I am presently at Istanbul airport awaiting my connecting flight to Tirana, Albania, so I thought I would pass the time and spend several million Lira logging on and recounting the last four days in Tbilisi, Georgia.
At first, we were not sure the match would proceed. Baghdad is only 500 miles from Tbilisi and there were pessimistic fears that planes flying in and out of the city, could be hit by a stray missile (American as well as Iraqi). Thankfully, common sense prevailed and our travel plans went ahead as scheduled.
Tbilisi is a curious city. It’s austere, drab buildings give an impression of what Moscow must have been like during communism. Many of them are crumbling, so much so I wonder if missiles have not already hit them. Yet, the people seem hospitable and only, too happy to help confused tourists.
Traffic is almost as bad as in Athens, crossing the wide roads is almost impossible. The only way to do so is to wait until a local is crossing and follow in his slipstream. Either that or use the subways, all of which seem to contain a mini mall selling shoes. Almost all cars on the road are old Ladas and the like, pumping thick fumes into the air; not that the locals would notice. Cigarettes are extremely cheap and just about everyone smokes. The drink is deadly too, 12.5% proof at about 50p a bottle. Consequently, you can guess that Georgia has been a hit with Irish fans, and yes, there is an Irish bar here. There are two in fact.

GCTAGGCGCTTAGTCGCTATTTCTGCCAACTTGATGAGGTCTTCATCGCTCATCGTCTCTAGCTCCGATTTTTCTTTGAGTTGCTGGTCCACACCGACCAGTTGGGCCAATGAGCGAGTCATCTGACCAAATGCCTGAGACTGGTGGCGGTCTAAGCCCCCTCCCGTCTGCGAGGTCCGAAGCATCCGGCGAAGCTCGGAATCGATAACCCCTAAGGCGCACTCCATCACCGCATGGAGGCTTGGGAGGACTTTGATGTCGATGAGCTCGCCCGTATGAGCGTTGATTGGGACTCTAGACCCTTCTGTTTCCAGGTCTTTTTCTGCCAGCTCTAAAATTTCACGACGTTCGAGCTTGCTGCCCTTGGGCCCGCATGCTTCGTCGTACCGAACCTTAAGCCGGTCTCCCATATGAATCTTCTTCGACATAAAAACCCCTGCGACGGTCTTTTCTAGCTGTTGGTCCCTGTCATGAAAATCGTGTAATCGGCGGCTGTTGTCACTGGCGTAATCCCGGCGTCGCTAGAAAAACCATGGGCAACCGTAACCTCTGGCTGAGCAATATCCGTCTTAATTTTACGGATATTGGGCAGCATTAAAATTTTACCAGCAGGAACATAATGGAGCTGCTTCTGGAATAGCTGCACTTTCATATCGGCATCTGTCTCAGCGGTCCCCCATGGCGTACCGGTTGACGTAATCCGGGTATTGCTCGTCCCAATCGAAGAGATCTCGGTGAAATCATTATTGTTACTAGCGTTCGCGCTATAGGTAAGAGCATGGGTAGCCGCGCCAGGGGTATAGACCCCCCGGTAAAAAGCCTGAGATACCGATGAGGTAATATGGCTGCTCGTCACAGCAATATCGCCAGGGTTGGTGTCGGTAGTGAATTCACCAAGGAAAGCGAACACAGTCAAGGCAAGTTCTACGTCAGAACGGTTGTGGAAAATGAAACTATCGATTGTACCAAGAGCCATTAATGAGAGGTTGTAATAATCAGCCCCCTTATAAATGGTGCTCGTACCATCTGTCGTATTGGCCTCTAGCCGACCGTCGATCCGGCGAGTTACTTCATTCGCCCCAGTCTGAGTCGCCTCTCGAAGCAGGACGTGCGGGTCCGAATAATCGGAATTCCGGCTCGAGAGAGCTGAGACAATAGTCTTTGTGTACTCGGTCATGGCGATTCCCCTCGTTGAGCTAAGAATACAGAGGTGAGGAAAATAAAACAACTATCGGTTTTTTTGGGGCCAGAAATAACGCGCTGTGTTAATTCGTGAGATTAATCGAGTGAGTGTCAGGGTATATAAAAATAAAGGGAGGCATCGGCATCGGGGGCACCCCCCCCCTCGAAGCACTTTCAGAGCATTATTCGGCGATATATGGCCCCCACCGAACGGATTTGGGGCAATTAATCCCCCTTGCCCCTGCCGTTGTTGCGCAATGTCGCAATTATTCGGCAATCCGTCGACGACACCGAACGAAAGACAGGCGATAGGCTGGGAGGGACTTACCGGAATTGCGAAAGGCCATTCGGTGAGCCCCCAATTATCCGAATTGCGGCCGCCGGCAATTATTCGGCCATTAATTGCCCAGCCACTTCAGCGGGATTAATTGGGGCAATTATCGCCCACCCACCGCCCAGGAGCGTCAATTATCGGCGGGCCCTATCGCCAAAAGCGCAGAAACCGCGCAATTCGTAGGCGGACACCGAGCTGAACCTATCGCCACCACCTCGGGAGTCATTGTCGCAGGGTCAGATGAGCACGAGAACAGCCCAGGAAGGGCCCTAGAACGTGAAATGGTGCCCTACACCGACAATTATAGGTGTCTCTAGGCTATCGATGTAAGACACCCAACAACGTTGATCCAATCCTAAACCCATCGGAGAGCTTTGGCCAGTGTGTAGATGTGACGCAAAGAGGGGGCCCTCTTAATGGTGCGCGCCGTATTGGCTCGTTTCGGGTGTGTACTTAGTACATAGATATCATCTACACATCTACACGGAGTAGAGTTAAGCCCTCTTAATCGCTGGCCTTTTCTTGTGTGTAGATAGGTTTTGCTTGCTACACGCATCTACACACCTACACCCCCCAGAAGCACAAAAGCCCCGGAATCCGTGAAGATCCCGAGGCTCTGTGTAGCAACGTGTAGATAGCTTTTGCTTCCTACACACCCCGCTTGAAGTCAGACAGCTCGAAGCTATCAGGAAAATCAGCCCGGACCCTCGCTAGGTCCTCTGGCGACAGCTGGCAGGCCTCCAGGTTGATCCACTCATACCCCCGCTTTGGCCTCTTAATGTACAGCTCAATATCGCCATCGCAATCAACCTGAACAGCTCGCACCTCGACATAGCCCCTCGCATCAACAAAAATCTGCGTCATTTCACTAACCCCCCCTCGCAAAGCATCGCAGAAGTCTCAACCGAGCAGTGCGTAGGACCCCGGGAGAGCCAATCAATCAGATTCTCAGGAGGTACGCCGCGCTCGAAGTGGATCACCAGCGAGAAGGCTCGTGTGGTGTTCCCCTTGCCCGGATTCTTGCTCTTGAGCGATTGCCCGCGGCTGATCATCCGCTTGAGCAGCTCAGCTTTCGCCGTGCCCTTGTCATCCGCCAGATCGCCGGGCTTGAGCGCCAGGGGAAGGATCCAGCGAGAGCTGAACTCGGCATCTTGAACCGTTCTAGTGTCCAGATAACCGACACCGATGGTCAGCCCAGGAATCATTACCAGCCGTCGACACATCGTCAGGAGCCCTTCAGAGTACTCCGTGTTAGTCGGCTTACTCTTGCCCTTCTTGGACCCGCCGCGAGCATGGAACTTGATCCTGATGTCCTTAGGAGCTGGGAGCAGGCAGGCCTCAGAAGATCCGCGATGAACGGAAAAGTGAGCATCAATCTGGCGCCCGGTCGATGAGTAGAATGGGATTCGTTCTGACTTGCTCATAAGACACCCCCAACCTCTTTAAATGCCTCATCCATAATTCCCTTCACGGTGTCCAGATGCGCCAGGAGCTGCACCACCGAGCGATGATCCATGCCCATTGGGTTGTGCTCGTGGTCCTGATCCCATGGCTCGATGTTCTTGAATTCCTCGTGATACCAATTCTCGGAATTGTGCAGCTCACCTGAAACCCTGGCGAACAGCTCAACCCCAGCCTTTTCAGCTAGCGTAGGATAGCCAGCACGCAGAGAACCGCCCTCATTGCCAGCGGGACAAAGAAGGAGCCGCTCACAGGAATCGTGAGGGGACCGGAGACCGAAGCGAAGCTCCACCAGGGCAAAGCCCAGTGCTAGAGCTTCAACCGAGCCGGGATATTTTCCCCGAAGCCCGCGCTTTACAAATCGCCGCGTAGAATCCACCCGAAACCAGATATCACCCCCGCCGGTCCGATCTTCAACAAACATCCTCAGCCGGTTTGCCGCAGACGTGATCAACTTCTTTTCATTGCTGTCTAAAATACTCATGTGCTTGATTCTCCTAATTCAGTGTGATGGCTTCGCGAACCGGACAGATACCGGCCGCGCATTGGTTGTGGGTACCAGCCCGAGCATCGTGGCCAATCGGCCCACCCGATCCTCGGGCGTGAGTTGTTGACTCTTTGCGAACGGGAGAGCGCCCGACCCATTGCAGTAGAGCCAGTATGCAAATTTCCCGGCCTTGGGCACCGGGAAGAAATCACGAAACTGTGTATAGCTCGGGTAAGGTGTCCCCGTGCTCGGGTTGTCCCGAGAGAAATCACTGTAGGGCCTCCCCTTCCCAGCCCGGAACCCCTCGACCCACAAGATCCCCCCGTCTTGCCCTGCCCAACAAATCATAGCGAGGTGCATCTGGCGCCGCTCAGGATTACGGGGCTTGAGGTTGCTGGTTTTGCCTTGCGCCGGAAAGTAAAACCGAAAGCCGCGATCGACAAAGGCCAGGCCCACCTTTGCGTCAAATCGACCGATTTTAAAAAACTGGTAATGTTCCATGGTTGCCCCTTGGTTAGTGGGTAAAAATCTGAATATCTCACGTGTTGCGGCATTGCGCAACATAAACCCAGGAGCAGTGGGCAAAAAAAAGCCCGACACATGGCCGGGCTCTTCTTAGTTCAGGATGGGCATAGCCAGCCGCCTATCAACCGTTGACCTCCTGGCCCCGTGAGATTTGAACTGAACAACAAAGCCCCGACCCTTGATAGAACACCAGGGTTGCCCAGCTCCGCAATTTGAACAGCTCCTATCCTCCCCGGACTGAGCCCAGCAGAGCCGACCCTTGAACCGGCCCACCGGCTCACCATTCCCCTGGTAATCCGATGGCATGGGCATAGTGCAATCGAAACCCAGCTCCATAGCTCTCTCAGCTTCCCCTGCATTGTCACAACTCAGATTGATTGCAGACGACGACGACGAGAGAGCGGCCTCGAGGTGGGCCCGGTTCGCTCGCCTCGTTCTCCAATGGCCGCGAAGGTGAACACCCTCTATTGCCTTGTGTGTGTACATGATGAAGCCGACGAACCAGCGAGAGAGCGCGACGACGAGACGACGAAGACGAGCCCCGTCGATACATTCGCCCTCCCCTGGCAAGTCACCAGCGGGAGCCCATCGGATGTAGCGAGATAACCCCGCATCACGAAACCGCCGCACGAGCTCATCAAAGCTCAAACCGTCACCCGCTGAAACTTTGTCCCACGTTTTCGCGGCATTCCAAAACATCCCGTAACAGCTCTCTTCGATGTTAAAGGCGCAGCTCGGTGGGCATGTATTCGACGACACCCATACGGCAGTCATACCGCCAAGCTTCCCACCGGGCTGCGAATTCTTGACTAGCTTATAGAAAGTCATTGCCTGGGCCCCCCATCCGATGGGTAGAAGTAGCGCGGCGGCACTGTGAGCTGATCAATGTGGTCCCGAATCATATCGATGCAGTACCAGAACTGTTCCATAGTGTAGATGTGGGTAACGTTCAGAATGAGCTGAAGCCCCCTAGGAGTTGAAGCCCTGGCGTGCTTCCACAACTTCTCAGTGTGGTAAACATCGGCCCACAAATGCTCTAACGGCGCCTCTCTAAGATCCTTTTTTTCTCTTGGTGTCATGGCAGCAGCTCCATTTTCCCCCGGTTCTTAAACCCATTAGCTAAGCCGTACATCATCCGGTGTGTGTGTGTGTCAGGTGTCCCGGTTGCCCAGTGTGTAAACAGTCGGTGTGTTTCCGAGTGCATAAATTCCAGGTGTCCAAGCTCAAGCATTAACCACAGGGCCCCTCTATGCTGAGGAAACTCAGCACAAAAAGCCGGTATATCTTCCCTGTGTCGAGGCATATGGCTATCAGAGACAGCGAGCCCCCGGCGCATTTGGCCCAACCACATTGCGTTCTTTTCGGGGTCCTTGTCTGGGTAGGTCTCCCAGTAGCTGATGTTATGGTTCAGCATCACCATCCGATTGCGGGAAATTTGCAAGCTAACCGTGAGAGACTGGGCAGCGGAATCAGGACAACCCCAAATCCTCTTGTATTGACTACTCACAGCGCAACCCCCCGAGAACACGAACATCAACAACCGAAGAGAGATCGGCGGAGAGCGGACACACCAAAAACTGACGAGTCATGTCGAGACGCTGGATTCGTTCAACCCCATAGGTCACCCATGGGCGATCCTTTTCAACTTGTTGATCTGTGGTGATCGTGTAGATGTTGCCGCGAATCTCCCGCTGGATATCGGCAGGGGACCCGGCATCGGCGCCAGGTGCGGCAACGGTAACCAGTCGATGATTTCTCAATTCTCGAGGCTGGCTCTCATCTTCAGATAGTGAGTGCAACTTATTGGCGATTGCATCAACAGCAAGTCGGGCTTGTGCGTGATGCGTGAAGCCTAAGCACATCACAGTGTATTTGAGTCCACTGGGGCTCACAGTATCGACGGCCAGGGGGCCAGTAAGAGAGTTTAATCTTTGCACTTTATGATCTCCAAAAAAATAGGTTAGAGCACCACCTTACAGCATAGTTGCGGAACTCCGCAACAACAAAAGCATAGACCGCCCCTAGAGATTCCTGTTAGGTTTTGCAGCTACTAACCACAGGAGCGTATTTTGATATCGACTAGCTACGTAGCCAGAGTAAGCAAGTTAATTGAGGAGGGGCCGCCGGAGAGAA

We went down Melikishvili, the main street in Tbilisi, where many of the shops sell pirate movies. ‘Gangs of New York’ or ‘Catch Me If You Can’ on DVD anyone?’ There are also a lot of casinos and slot machine arcades, indicative of a big gambling culture here.
On this occasion, I am unable to comment on the public transport system. There is a metro and tram-bus system here, but it is a big risk to use them due to the frequent blackouts. In addition, the indecipherable (and unique) Cyrillic script means none of us know where anything is going.
In its’ own way, Tbilisi must have a late night culture to rival that of Madrid. All the shops are open until 8 or 9pm, the bars until 2 or 3 in the morning, and the many vendor carts selling chocolates, cigarettes etc. are still out there in the freezing cold at 5am and beyond.